sources that were consulted in the preparation of the Ministerial Opinion
Report with respect to the role of Monarchists in Iran. Reports and
publications from the United Nations, the US Department of State, as well as
non-governmental organizations have documented human rights abuses in Iran,
including the use of torture against particular groups. These groups
generally include: prominent political dissidents, journalists, women, youth
and religious minorities. There is scarce mention of monarchists in such
reports. What little discussion there is of monarchists is limited to the
period immediately following the 1979 Revolution. The complainant refers to
a list of individuals belonging to the NIMA who were allegedly executed.
However, the date of the executions was 9 November 1982.
6.2 The complainant refers to the 1998 killing of Dariush and Parvaneh
Forouhar, founders of the Iran Nation Party, as an example of a recent
incident of torture perpetrated against monarchists in Iran. While the State
party is not in a position to comment on the circumstances that led to the
killing, neither the 2004 US State Department Report relied on by the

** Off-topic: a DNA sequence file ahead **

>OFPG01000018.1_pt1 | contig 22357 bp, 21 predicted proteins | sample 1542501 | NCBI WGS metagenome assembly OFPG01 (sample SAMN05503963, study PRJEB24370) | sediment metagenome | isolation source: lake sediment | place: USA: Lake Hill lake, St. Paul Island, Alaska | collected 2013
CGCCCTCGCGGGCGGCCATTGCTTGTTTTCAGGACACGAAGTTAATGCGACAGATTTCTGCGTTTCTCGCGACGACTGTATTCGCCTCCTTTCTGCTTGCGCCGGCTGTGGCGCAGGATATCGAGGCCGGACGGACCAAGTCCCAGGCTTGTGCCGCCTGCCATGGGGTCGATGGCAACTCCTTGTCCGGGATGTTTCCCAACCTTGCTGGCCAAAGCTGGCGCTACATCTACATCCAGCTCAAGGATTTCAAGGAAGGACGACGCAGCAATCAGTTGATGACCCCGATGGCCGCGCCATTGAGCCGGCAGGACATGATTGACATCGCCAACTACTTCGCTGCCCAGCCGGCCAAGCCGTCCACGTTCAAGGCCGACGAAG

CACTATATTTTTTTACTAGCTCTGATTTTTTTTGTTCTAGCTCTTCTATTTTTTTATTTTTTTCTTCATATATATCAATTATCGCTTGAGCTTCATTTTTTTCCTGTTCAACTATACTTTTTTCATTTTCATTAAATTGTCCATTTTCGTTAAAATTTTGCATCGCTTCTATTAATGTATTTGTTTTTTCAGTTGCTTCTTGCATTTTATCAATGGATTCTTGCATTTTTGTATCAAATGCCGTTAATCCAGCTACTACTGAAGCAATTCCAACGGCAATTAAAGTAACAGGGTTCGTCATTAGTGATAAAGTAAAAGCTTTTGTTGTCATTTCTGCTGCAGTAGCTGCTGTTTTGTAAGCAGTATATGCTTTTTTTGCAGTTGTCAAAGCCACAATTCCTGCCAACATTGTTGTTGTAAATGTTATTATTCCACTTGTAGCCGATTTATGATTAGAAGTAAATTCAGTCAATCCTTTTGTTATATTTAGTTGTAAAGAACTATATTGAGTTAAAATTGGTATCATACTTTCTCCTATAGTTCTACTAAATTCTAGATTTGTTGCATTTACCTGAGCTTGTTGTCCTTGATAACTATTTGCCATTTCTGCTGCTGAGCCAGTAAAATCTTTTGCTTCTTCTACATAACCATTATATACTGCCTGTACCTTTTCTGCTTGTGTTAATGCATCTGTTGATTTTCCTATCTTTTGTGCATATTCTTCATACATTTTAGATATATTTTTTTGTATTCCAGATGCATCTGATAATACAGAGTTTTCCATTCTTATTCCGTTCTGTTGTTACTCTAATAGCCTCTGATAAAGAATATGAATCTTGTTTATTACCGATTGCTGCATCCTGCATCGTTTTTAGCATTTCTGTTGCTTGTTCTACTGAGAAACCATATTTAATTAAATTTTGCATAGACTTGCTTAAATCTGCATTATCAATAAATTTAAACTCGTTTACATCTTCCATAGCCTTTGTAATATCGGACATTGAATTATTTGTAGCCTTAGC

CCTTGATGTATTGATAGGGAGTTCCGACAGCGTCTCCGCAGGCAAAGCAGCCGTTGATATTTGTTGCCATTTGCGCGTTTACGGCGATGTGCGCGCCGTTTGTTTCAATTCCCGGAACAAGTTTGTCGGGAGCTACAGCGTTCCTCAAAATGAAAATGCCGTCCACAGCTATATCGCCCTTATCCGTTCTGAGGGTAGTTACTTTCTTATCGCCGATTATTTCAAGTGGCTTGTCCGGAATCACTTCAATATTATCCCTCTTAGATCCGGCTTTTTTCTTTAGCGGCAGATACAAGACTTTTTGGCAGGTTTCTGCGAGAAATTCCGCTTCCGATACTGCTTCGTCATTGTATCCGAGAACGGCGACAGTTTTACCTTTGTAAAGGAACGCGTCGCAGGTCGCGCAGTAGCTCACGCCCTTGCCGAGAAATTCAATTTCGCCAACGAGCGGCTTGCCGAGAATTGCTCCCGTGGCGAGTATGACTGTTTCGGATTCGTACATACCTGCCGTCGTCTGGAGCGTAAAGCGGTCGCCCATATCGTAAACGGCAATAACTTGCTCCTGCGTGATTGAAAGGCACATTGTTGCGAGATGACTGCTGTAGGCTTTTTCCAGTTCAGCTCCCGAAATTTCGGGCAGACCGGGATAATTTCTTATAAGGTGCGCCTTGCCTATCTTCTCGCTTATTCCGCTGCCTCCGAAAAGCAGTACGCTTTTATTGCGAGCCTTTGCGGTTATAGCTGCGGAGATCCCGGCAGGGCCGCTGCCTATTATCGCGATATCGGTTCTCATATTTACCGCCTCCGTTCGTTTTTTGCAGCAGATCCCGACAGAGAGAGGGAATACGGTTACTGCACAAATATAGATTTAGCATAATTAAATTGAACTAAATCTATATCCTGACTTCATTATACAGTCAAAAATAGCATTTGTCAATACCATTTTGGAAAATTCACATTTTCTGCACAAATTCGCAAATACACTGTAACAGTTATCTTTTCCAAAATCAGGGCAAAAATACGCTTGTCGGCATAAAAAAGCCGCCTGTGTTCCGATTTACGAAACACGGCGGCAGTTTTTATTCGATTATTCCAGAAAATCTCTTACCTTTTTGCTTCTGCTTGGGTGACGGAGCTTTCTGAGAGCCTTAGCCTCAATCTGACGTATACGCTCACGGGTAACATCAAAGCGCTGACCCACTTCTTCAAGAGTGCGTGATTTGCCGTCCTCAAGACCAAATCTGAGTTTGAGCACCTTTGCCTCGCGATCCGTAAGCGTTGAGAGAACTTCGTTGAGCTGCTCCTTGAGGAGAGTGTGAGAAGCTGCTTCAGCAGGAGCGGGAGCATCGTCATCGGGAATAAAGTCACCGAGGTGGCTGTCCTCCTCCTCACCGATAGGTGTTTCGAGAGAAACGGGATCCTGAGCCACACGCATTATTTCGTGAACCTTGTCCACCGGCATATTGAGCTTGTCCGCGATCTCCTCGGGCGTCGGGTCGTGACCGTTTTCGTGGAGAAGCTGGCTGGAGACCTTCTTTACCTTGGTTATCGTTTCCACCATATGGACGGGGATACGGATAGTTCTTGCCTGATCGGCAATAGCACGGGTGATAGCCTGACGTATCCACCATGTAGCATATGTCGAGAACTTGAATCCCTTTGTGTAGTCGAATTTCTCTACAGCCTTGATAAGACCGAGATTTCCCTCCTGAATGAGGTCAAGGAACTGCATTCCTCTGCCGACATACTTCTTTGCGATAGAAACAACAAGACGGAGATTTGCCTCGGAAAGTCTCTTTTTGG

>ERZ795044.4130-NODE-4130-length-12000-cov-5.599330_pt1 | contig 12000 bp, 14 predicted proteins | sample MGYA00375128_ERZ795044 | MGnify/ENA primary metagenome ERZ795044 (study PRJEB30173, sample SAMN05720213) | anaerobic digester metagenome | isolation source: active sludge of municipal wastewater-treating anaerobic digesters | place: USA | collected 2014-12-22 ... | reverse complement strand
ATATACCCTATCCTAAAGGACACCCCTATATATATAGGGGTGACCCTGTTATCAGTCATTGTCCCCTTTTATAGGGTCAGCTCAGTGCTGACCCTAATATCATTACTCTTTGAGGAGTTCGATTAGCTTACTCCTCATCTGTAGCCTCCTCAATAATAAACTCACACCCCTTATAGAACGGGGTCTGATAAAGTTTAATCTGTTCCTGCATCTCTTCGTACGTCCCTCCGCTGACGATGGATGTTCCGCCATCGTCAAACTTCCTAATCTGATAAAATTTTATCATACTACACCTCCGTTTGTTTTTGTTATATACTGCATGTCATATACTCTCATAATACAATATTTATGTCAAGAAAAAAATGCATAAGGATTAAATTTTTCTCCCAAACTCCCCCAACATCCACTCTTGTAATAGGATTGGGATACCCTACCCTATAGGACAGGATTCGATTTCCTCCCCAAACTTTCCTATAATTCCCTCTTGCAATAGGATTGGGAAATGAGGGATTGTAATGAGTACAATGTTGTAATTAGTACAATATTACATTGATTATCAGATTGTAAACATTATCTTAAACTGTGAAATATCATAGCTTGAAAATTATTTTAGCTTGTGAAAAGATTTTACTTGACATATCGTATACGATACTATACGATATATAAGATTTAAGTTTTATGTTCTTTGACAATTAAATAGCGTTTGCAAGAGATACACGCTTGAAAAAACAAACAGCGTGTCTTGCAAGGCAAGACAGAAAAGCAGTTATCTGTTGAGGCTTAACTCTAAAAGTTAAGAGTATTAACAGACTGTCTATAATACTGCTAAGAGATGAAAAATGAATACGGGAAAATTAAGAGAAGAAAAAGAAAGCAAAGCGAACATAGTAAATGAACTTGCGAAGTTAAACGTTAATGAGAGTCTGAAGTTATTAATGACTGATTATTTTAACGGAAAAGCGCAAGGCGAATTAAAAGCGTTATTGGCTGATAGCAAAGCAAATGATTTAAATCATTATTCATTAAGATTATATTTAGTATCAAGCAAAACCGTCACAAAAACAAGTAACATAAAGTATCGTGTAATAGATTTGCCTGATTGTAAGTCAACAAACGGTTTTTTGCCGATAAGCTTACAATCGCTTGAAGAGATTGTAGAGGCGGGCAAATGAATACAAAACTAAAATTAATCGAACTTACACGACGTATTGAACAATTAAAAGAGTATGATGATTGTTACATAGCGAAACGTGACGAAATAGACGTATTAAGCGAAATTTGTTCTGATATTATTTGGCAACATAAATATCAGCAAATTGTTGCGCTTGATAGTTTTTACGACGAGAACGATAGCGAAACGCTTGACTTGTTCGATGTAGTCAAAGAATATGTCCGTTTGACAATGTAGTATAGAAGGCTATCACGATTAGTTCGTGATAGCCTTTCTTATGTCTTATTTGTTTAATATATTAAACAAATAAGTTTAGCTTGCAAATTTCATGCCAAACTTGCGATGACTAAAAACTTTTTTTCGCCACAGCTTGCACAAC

complainant, nor any other report found by the Government of Canada describe
the Forouhars or the Iran Nation Party as "hard core monarchists". Rather,
they are described as "prominent political activists" or "prominent critics
of the Government". Moreover, according to Human Rights Watch, Mr. Forouhar
was also a former political prisoner under Shah Pahlavi, the founder of the
monarchist movement. This casts doubt on the complainant's assertion that
the Forouhars were part of a "hard core monarchist political organization".
The State party concludes that the link between the Forouhars and the
monarchists has not been made out.
6.3 The State party offers information about other alleged monarchists